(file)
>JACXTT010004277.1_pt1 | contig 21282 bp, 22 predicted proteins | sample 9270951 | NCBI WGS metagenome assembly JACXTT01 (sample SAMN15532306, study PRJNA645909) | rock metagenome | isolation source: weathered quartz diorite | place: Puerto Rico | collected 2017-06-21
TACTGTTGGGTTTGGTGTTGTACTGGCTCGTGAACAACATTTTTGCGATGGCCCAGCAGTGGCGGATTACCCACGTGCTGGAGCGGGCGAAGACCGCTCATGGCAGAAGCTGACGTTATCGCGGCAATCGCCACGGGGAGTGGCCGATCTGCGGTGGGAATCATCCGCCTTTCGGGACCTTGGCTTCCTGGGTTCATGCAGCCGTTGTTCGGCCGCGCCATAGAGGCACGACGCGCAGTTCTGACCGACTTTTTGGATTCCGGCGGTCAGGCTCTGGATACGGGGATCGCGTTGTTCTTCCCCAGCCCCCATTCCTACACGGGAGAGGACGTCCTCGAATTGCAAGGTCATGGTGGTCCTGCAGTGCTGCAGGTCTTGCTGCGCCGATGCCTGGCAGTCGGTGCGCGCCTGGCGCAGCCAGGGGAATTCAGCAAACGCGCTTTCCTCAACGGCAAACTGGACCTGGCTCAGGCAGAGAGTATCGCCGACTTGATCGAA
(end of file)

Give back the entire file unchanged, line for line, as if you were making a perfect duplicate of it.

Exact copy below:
>JACXTT010004277.1_pt1 | contig 21282 bp, 22 predicted proteins | sample 9270951 | NCBI WGS metagenome assembly JACXTT01 (sample SAMN15532306, study PRJNA645909) | rock metagenome | isolation source: weathered quartz diorite | place: Puerto Rico | collected 2017-06-21
TACTGTTGGGTTTGGTGTTGTACTGGCTCGTGAACAACATTTTTGCGATGGCCCAGCAGTGGCGGATTACCCACGTGCTGGAGCGGGCGAAGACCGCTCATGGCAGAAGCTGACGTTATCGCGGCAATCGCCACGGGGAGTGGCCGATCTGCGGTGGGAATCATCCGCCTTTCGGGACCTTGGCTTCCTGGGTTCATGCAGCCGTTGTTCGGCCGCGCCATAGAGGCACGACGCGCAGTTCTGACCGACTTTTTGGATTCCGGCGGTCAGGCTCTGGATACGGGGATCGCGTTGTTCTTCCCCAGCCCCCATTCCTACACGGGAGAGGACGTCCTCGAATTGCAAGGTCATGGTGGTCCTGCAGTGCTGCAGGTCTTGCTGCGCCGATGCCTGGCAGTCGGTGCGCGCCTGGCGCAGCCAGGGGAATTCAGCAAACGCGCTTTCCTCAACGGCAAACTGGACCTGGCTCAGGCAGAGAGTATCGCCGACTTGATCGAA